Andrea DeLong-Amaya,Director of Horticulture at the Wildflower Center, will speak at the February 16 meeting of the Austin Chapter of the Native Plant Society of Texas on Native Plants for Home Gardens.
The meeting is at 7:00 p.m.in the administration building of Tarrytown United Methodist Church, 2531 Exposition Blvd., Austin. Arrive at 6:30 for snacks and seed exchange.

Marya Fowler, Senior Education Manager for the National Wildlife Federation’s South Central Region, will speak at the January 19 meeting of the Austin Chapter of the Native Plant Society of Texas on landscape design. Ms. Fowler has 16 years experience with the National Wildlife Federation and holds a master’s degree in Environmental Planning/Landscape Design.
The meeting is at 7:00 p.m.in the administration building of Tarrytown United Methodist Church, 2531 Exposition Blvd., Austin. Arrive at 6:30 for snacks and seed exchange.

We hold a pot luck dinner in December instead of a normal chapter meeting. Please bring a side dish, drink, or dessert to share. This year we will meet at Phyllis Schunck’s house for a more festive location (thanks Phyllis!): 2007 Elton Lane. It’s about half a mile from our normal location at Tarrytown United Methodist Church, just south of Windsor Road, east of the fire station.  Get in touch if you need help with directions!

Time: Arrive 6:30pm, eat at 7:00pm

Location: 2007 Elton Lane, Austin TX 78703

Happy Holidays!

 

Biodiversity in Texas: Connecting the Past, Present and Future.

As naturalists, we only see a snap shot in ecological time. However, naturalists from the past give us a valuable perspective on how our local biodiversity has changed over time. In this presentation, we will profile different species of birds, plants, and reptiles, exploring perspectives from the past, and what we know about them in the present. In the process, we will highlight some of the resources from the past that are available to naturalists in Texas. We will also demonstrate the value of current tools for documenting your observations. By understanding our past and our present, we will be better prepared to detect patterns of change, and to advocate for biodiversity in the future.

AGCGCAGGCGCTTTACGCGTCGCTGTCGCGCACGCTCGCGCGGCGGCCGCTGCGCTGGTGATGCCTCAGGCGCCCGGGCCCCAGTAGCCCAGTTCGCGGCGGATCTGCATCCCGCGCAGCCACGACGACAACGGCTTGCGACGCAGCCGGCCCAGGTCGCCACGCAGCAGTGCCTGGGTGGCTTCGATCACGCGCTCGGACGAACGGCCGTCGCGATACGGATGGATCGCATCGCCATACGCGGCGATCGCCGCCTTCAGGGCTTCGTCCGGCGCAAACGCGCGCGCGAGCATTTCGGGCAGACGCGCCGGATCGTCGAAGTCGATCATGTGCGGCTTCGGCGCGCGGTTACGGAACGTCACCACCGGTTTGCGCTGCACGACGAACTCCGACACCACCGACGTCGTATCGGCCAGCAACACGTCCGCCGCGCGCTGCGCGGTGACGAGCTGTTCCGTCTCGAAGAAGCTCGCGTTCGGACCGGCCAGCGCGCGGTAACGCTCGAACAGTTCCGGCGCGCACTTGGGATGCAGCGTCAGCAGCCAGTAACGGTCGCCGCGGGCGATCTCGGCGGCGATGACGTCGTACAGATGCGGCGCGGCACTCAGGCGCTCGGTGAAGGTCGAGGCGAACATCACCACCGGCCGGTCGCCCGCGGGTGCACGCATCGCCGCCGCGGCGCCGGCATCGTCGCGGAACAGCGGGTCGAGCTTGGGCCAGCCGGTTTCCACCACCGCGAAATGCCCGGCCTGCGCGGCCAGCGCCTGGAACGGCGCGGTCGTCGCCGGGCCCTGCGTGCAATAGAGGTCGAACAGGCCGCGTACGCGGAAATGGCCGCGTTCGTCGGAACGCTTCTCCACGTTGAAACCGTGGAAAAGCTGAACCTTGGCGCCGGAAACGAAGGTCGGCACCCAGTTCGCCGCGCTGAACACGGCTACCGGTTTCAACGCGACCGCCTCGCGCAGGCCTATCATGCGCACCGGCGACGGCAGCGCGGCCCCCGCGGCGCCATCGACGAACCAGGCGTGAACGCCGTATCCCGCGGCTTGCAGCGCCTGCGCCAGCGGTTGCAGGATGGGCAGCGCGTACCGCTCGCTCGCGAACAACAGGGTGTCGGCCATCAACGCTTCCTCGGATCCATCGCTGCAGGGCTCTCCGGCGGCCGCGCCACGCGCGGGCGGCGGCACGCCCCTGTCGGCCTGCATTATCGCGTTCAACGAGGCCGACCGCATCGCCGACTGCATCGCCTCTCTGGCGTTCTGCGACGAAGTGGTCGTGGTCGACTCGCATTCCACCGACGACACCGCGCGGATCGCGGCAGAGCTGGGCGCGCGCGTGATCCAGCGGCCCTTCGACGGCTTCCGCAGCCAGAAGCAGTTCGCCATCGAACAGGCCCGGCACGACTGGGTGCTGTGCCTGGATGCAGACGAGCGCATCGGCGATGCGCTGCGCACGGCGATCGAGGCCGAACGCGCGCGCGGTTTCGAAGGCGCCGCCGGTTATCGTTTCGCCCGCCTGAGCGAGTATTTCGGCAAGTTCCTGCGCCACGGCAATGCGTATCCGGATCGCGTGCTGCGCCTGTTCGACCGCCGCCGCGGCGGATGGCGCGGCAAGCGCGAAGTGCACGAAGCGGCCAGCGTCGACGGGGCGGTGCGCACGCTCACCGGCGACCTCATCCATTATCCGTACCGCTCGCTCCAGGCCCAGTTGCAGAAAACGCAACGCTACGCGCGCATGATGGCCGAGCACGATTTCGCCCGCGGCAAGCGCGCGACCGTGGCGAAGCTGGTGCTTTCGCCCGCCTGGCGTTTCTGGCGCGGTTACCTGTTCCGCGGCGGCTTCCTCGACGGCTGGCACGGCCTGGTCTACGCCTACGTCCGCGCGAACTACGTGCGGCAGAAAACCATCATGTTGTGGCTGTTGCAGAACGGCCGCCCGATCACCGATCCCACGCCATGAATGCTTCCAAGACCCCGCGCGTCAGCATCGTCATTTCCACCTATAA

Cullen Hanks is a Texas Nature Tracker Biologist in the Wildlife Diversity Program at the Texas Parks and Wildlife Dept. He grew up in Texas with an interest in natural history, especially birds. Cullen earned a BA in biology from Cornell University, and a MA in Latin American Studies from the University of Texas at Austin. In his masters, he focused on issues relating to biodiversity conservation and conducted research on the economics of the wildlife trade. Cullen has extensive experience with the collection and management of data on rare and threatened species. He is very passionate about being a naturalist and the contribution of the naturalist community to conservation. Cullen lives in Austin Texas with his wife Wilson.

The meeting will take place from 7:00 to 9:00 in the administration building of the Tarrytown United Methodist Church, 2601 Exposition Blvd., Austin, TX 78703. The administration building is on the southeast corner of Greenlee and Exposition. There is parking in the garage, which also has an elevator. You can enter the garage from Greenlee; look for the signs leading you to the second-floor meeting room. Arrive at 6:30 PM for snacks and seed exchange.

Next Page »